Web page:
New U of M energy plant reuses energy to bolster efficiency
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The brick facade is a century old, but the burning, spinning and capturing of heat inside the University of Minnesota's new Main Energy Plant is the wave of the future.
The plant, located on the banks of the Mississippi River near Dinkytown, came online last month and will save the university about $2 million a year in utility costs.
This efficient facility is a combined heat and power plant, meaning the heat that's generated from making power — up to 22 megawatts — is captured and used to make steam, which heats a hospital, lecture halls and sports arenas throughout campus.
It all starts with a natural gas or fuel-powered jet engine. Hot air coming off the engine spins a turbine that generates electricity.
"All that hot air coming off the jet engine then goes into this large gray box," said Jerome Malmquist, the university's energy management director during a tour this week. "This large gray box is like a great big tea kettle. We're not making tea, we're making hot water or steam."
It's hard to visualize because all the burning, spinning and moving steam around is happening inside giant enclosures and pipes throughout the plant.
The steam travels through miles of pipes inside tunnels that are 90 feet underground. Steam shoots through fat pipes — sometimes as much as 550,000 to 600,000 pounds per hour, Malmquist said.
Most of the steam makes its way back to the plant as hot water, where it's used again to make more steam.
All of this capturing and reusing of heat makes the plant 83 percent efficient.
"We're very proud of that," Malmquist said, noting that most standalone power plants are less than half as efficient, meaning there's a lot of heat that goes to waste.
"It's a little-known fact that in generating power in the United States, two-thirds of the energy is thrown away. Kind of like buying a six-pack of beer and pouring four of them out," said Mark Spurr, an energy consultant with FVB Energy.
FVB studied combined heat and power in Minnesota a few years ago and recommended doubling the technology's capacity in the state by 2030.
Minnesota has more than 50 combined heat and power facilities of all different types, according to the Department of Energy, but most of them are small. Spurr said the technology can go into new plants or be part of retrofits in existing plants.
"It's not an unknown technology. It's just that there's so much more potential," he said.
But there are several barriers. There's no one-size-fits-all solution for a given site because everybody has different needs for power and heat. Financing is also a challenge, and historically utilities have not wanted universities, cities and others to generate their own power.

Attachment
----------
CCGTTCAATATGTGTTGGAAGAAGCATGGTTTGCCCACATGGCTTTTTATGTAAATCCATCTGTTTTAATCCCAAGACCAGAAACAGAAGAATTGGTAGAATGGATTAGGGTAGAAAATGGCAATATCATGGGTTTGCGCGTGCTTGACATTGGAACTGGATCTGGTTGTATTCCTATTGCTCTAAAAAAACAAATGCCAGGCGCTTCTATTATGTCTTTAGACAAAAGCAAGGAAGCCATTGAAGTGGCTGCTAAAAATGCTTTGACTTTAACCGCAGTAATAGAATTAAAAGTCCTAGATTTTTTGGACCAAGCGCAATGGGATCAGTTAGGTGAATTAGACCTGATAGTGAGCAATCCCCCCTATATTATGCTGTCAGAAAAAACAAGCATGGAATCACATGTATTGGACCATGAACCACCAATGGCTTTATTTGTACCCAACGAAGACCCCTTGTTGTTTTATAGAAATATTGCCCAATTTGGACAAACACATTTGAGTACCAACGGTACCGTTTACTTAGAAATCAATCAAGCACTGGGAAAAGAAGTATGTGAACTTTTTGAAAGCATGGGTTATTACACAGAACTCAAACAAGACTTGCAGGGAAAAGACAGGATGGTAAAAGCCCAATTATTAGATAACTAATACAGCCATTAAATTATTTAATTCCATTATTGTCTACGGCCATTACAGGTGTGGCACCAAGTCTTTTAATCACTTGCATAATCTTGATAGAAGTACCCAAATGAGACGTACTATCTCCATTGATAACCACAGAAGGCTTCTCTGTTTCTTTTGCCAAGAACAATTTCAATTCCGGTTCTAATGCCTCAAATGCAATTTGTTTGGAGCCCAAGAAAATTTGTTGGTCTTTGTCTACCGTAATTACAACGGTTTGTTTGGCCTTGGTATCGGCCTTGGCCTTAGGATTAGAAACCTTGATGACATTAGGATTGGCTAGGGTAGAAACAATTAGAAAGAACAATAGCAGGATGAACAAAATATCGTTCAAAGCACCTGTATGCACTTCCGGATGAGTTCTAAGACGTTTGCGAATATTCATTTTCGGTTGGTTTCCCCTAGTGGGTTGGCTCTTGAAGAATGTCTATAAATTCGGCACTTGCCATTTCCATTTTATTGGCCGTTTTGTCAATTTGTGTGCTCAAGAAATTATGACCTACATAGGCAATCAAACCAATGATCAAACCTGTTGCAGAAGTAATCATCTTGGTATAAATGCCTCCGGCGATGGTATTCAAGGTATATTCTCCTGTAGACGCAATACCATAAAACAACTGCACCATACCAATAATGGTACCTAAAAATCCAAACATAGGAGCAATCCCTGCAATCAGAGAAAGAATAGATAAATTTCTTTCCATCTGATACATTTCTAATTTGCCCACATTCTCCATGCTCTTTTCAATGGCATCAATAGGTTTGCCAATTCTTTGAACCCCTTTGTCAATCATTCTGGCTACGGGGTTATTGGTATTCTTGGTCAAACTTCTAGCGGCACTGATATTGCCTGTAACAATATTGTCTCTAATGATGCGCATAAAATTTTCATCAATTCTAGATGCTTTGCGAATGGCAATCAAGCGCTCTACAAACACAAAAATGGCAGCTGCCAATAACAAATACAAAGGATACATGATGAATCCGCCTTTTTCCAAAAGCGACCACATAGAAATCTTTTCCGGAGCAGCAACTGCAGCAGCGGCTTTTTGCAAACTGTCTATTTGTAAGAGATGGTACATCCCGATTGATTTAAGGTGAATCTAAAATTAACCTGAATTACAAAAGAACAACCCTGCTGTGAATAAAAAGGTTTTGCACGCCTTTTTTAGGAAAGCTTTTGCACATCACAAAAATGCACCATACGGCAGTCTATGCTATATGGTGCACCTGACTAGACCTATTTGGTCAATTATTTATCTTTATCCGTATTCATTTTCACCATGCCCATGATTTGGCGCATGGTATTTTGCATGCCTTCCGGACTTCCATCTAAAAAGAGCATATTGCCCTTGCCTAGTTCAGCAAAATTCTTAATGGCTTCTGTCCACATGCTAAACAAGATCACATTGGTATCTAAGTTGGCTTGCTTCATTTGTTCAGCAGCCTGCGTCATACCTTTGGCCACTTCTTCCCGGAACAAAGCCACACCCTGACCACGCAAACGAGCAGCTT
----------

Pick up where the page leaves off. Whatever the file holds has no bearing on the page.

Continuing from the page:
Malmquist said the University of Minnesota worked with Xcel Energy on a plan that would address both parties' needs. The university wanted the plant because it could both save money on utilities and make the campus more resilient to power outages.
The plant doesn't produce enough electricity to keep everything running during the case of an outage, but priority power uses such as hospitals and sensitive research would receive uninterrupted service.
Capturing the heat means the technology also reduces carbon emissions — the university expects its carbon footprint to go down by 10 to 13 percent. But many combined heat and power systems still rely on burning fossil fuels, so some question their ability to make a big enough dent in emissions causing climate change. For example, student and faculty protests halted a similar project at Duke University earlier this year.
In Minnesota, clean energy advocates have been supportive of combined heat and power.
"Minnesota should invest in least-cost renewables and maximize that in our state," said Will Nissen, director of energy performance at Fresh Energy. "Where projects are feasible and the sites make sense, combined heat and power projects should move forward."
There's a big combined heat and power plant going in next year at Flint Hills Resources — the oil refinery in Rosemount, Minn. But even with that addition, the capacity of combined heat and power plants in Minnesota will be less than half what the state's largest coal-fired power plant — Sherco in Sherburne County — can